Oxygen consumption of elite distance runners on an anti-gravity treadmill®

David K P McNeill, John R. Kline, Hendrik de Heer, Richard J Coast

Research output: Contribution to journalArticle

7 Citations (Scopus)

Abstract

Lower body positive pressure (LBPP), or ‘anti-gravity’ treadmills® have become increasingly popular among elite distance runners. However, to date, few studies have assessed the effect of body weight support (BWS) on the metabolic cost of running among elite runners. This study evaluated how BWS influenced the relationship between velocity and metabolic cost among 6 elite male distance runners. Participants ran three- 16 minute tests consisting of 4 stages of 4 minutes at 8, 7, 6 and 5 min∙mile<sup>-1</sup> pace (3.35, 3.84, 4.47 and 5.36 m∙s<sup>-1</sup>), while maintaining an aerobic effort (Respiratory Exchange Ratio ≤1.00). One test was run on a regular treadmill, one on an anti-gravity treadmill with 40% BWS and one with 20% BWS being provided. Expired gas data were collected and regression equations used to determine and compare slopes. Significant decreases in oxygen uptake (V̇ O<inf>2</inf>) were found with each increase in BWS (p < 0.001). At 20% BWS, the average decrease in net VO2 was greater than proportional (34%), while at 40% BWS, the average net reduction in VO<inf>2</inf> was close to proportional (38%). Across velocities, the slope of the relationship between VO<inf>2</inf> and velocity (ΔV̇ O<inf>2</inf>/Δv) was steeper with less support. The slopes at both the 20% and 40% BWS conditions were similar, especially when compared to the regular treadmill. Variability in VO<inf>2</inf> between athletes was much greater on the LBPP treadmill and was greater with increased levels of BWS. In this study we evaluated the effect of body weight support on V̇ O<inf>2</inf> among elite distance runners. We have shown that oxygen uptake decreased with support, but not in direct proportion to that support. Further, because of the high variability in oxygen uptake between athletes on the LBPP treadmill, prediction equations may not be reliable and other indicators (heart rate, perceived exertion or directly measured oxygen uptake) should be used to guide training intensity when training on the LBPP treadmill.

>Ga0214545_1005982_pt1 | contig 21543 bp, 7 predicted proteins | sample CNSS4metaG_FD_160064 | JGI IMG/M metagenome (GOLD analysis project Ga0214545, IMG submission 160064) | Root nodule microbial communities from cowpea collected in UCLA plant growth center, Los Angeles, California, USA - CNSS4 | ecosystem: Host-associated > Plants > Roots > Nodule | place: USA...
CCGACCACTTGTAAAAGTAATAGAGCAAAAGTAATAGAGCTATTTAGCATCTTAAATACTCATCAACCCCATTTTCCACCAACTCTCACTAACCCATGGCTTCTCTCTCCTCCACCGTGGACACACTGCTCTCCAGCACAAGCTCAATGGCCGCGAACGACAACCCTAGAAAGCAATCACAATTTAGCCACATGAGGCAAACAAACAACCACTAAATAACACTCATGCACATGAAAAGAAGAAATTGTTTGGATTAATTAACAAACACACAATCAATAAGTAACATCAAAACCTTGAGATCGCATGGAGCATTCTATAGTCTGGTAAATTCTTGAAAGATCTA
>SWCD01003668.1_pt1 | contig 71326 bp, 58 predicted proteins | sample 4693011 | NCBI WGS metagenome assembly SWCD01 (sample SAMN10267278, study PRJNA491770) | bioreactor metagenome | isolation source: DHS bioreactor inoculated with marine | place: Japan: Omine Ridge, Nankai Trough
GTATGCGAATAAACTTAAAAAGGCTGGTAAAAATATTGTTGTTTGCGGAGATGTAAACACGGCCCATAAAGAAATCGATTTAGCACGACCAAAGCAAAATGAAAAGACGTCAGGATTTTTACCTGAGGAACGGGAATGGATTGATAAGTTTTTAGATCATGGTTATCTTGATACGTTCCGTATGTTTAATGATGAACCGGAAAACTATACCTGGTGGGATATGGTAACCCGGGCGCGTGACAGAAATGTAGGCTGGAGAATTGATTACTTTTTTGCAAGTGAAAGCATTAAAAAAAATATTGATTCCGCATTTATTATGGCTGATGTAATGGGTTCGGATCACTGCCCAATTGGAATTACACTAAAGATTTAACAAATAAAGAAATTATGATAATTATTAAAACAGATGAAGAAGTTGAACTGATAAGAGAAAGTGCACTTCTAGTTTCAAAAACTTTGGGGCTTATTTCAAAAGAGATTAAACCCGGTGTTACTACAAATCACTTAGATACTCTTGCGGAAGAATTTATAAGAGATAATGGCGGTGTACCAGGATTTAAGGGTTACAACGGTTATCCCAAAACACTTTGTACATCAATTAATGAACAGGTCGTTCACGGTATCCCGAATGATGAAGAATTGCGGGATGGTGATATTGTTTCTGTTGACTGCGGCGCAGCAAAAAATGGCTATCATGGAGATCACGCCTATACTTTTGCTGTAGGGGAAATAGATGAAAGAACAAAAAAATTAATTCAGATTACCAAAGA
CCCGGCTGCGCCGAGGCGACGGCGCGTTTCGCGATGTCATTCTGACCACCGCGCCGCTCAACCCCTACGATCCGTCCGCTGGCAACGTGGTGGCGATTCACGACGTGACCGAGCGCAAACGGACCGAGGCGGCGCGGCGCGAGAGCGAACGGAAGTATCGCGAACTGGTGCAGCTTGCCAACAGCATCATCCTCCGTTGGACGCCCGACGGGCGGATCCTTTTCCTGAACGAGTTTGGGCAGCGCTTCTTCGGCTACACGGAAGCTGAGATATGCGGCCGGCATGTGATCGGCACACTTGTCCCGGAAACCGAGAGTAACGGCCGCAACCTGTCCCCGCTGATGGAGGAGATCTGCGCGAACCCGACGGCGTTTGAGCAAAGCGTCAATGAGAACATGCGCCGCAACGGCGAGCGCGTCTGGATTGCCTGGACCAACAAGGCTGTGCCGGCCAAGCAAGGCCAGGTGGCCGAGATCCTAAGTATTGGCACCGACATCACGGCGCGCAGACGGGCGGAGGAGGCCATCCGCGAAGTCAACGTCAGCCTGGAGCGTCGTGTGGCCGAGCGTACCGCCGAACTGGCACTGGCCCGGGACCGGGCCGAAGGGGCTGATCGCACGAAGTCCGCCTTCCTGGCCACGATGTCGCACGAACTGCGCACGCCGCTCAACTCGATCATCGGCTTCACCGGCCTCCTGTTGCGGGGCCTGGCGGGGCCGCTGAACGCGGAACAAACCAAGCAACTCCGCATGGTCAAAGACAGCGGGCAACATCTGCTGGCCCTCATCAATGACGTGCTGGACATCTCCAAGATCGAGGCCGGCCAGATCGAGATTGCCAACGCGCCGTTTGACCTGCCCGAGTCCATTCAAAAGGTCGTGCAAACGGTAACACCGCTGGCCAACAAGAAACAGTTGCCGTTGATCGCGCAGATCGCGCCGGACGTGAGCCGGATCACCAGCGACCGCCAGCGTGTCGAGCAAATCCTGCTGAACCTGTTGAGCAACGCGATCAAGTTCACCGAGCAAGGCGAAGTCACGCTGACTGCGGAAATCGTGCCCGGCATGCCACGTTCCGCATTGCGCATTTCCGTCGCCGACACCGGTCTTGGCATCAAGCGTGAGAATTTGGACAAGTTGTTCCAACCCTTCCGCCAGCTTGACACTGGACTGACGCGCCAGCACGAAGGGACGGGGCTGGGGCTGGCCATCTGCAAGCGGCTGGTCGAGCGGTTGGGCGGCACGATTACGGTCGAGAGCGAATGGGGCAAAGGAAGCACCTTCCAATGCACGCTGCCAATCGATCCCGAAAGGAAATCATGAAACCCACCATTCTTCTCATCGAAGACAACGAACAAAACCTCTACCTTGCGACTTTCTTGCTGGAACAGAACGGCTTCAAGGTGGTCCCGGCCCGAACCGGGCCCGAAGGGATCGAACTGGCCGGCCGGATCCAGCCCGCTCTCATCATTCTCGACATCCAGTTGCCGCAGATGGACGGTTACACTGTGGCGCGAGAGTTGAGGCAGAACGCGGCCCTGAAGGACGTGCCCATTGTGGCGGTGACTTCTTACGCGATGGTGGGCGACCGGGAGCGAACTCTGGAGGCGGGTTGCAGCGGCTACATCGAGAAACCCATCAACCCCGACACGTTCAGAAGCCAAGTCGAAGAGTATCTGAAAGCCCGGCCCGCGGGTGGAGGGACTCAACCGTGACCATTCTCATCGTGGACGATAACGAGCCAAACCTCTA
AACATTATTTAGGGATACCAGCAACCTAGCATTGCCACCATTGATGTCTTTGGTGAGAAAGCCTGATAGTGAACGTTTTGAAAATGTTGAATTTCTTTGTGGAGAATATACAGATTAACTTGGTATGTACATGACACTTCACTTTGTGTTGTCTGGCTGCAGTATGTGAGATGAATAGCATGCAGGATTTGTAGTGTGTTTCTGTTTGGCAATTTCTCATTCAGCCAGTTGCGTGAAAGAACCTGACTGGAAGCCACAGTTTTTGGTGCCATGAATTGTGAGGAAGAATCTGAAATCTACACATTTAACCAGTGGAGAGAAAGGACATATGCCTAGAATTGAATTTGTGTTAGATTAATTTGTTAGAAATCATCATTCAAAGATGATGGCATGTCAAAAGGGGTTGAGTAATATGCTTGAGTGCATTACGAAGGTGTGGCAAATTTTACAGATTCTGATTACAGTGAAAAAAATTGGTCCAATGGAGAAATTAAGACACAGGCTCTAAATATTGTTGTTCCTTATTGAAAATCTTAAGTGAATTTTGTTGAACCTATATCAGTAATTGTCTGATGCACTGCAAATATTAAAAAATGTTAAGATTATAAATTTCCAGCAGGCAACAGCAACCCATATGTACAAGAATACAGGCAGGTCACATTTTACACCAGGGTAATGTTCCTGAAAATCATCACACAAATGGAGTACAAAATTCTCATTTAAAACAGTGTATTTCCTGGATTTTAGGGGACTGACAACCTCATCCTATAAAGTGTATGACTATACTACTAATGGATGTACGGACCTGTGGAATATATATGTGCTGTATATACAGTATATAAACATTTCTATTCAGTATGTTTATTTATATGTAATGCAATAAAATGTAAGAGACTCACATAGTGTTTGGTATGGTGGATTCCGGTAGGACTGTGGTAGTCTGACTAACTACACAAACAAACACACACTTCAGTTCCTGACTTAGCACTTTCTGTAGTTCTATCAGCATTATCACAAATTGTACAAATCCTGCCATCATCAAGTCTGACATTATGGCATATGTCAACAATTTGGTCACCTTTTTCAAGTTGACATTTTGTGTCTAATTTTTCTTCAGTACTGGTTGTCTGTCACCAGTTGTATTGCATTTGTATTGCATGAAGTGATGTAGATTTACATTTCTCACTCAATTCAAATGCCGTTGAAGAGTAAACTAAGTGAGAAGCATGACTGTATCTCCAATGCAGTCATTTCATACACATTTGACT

Original languageEnglish (US)
Pages (from-to)333-339
Number of pages7
JournalJournal of Sports Science and Medicine
Volume14
Issue number2
StatePublished - 2015

Fingerprint

Gravitation
Oxygen Consumption
Body Weight
Oxygen
Pressure
Athletes
Costs and Cost Analysis
Heart Rate
Gases

Keywords

  • AlterG®
  • Anti-gravity treadmill®
  • Distance running
  • Elite
  • LBPP treadmill
  • Oxygen consumption

ASJC Scopus subject areas

  • Orthopedics and Sports Medicine
  • Physical Therapy, Sports Therapy and Rehabilitation

Cite this

Oxygen consumption of elite distance runners on an anti-gravity treadmill®. / McNeill, David K P; Kline, John R.; de Heer, Hendrik; Coast, Richard J.

In: Journal of Sports Science and Medicine, Vol. 14, No. 2, 2015, p. 333-339.

Research output: Contribution to journalArticle

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abstract = "Lower body positive pressure (LBPP), or ‘anti-gravity’ treadmills{\circledR} have become increasingly popular among elite distance runners. However, to date, few studies have assessed the effect of body weight support (BWS) on the metabolic cost of running among elite runners. This study evaluated how BWS influenced the relationship between velocity and metabolic cost among 6 elite male distance runners. Participants ran three- 16 minute tests consisting of 4 stages of 4 minutes at 8, 7, 6 and 5 min∙mile-1 pace (3.35, 3.84, 4.47 and 5.36 m∙s-1), while maintaining an aerobic effort (Respiratory Exchange Ratio ≤1.00). One test was run on a regular treadmill, one on an anti-gravity treadmill with 40{\%} BWS and one with 20{\%} BWS being provided. Expired gas data were collected and regression equations used to determine and compare slopes. Significant decreases in oxygen uptake (V̇ O2) were found with each increase in BWS (p < 0.001). At 20{\%} BWS, the average decrease in net VO2 was greater than proportional (34{\%}), while at 40{\%} BWS, the average net reduction in VO2 was close to proportional (38{\%}). Across velocities, the slope of the relationship between VO2 and velocity (ΔV̇ O2/Δv) was steeper with less support. The slopes at both the 20{\%} and 40{\%} BWS conditions were similar, especially when compared to the regular treadmill. Variability in VO2 between athletes was much greater on the LBPP treadmill and was greater with increased levels of BWS. In this study we evaluated the effect of body weight support on V̇ O2 among elite distance runners. We have shown that oxygen uptake decreased with support, but not in direct proportion to that support. Further, because of the high variability in oxygen uptake between athletes on the LBPP treadmill, prediction equations may not be reliable and other indicators (heart rate, perceived exertion or directly measured oxygen uptake) should be used to guide training intensity when training on the LBPP treadmill.",
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